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4/27/2016 7:58 am  #1

Night Sky Photography

So I'm going to try my hand at some night sky shots for the first time ever. The first challenge will be staying awake long enough to do so - I'm almost always asleep in my tent long before it's dark. The second challenge is having a clue what I'm doing, which I don't - I'm no photographer. 

Camera-wise, I'll be using a Canon 60D with a wide angle lens (if it matters, it's a Canon EF 17-40MM F4.0L USM). No way I'm carrying a full tripod into the back country but I have a little GorillaPod that I always take, hopefully that'll suffice. I also bought a wireless remote. Good enough on the gear front, or give up now? 

Assuming it's worth trying, I could use some advice on settings. Yes I've googled a lot and have an idea of what to try, but I'd hate to come home from the park without any usable shots, so any advice is appreciated. What I've gleaned so far:

Use a wide aperture
ISO: I've seen posts suggesting everything from 400 to crazy high, so could use some advice. With my camera I see image quality decrease sharply when I use higher ISO values so I'm hoping I don't have to.
Shot length: I gather if I go much beyond 30 seconds then the stars are going to start developing trails. I don't have any gizmo to account for the earth's rotation and I'm not looking to take super long star-trail photos, so is 30 seconds roughly in the correct ballpark?
White balance: I saw someone suggest Tungsten. 

I know the specific settings to use are going to depend on the conditions I'm shooting in, but if any photographers could offer some words of wisdom on how to come home with some decent shots of the night sky, I would certainly appreciate it!


4/27/2016 8:22 am  #2

Re: Night Sky Photography

I did up a blog for Algonquin Outfitters back in 2012 about night photography in Algonquin Park.  It's a bit dated and the pics aren't the greatest but you might find some of the info useful.  It's just stuff that I picked up from other photographers, etc that were willing to share as well   Here's the link:

My techniques have changed a bit since then but the biggest thing that has helped me are these 2 points:

1.  Use Live View to focus on your stars.  Set your camera onto live view and then zoom into a star (it will look like a bright pixel on the screen but it's actually stars).  Then manually focus until you get that star as sharp as possible.  Then switch out of live view and take your shot.  I found that this GREATLY incresed the sharpness of the stars in my pics.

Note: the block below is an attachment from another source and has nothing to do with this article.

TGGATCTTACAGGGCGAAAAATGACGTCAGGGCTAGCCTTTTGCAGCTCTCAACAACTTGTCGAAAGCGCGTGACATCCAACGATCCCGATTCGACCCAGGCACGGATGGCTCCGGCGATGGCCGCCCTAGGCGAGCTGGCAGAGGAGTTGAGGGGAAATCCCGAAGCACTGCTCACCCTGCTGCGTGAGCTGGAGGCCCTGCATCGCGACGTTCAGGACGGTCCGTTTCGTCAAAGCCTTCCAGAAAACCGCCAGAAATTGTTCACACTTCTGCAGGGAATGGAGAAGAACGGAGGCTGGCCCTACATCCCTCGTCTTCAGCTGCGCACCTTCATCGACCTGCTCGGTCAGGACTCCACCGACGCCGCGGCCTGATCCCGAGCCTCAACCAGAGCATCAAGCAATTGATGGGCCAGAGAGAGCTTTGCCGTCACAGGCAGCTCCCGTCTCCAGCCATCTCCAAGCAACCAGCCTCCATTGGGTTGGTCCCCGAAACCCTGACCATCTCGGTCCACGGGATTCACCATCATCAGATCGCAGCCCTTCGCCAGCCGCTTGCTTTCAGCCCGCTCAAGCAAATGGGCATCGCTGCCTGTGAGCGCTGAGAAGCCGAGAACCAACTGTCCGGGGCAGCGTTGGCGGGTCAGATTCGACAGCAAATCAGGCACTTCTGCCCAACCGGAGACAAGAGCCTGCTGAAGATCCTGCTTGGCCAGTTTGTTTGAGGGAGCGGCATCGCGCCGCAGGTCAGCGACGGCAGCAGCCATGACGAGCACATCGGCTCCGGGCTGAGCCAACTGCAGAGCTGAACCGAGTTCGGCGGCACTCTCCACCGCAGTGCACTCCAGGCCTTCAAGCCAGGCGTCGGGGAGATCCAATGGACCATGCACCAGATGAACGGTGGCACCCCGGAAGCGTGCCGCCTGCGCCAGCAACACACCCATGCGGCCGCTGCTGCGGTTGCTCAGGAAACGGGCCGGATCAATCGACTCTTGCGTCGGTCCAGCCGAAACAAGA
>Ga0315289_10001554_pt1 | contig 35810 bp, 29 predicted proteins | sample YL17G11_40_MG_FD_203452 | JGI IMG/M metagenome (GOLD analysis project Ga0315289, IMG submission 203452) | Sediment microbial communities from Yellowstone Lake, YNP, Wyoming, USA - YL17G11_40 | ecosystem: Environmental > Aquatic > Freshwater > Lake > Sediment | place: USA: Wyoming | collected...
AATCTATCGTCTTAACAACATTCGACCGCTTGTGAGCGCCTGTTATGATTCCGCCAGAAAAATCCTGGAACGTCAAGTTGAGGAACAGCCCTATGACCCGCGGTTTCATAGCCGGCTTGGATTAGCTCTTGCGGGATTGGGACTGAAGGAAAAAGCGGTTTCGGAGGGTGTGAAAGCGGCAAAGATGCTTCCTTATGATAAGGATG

2.  Use the forumla to set your shutter speed to capture crisp stars without any movement.  My magc number for my 24mm lens on a full frame camera is a 20 second exposure.  It's called the 500 rule:

Here's a couple shots as examples:

Hope that helps!



4/27/2016 8:25 am  #3

Re: Night Sky Photography

I'm reading it now - thanks!

     Thread Starter

4/27/2016 8:29 am  #4

Re: Night Sky Photography

You have to love Steve's idea of pics that "aren't the greatest 


4/27/2016 8:32 am  #5

Re: Night Sky Photography

Lol I think most photographers would look at stuff they did years back and not be overly impressed with it.  I really don't like the pics I used in that post (especially that one RobW!)....thanks though

For those of you with access to Facebook, check out Wesley's work in Algonquin in the night.  He's amazing and is super inspiring!


4/27/2016 8:36 am  #6

Re: Night Sky Photography

I found this the other day and am blown away by it...Talk about inspirational stuff!  His name is Dr. Nicholas Roemmelt.  I know it's not Algonquin, but man the talent of this guy is unreal!


4/27/2016 9:32 am  #7

Re: Night Sky Photography

Hey Uppa,
I've tried a couple times taking nights shots. It definitely doesn't look like Steve's. If I had any tips it would be to stay patient and experiment with the ISO settings. I found getting the stars in focus was difficult to see in the live view and I had to take some test photos, review them, then adjust the focus a little.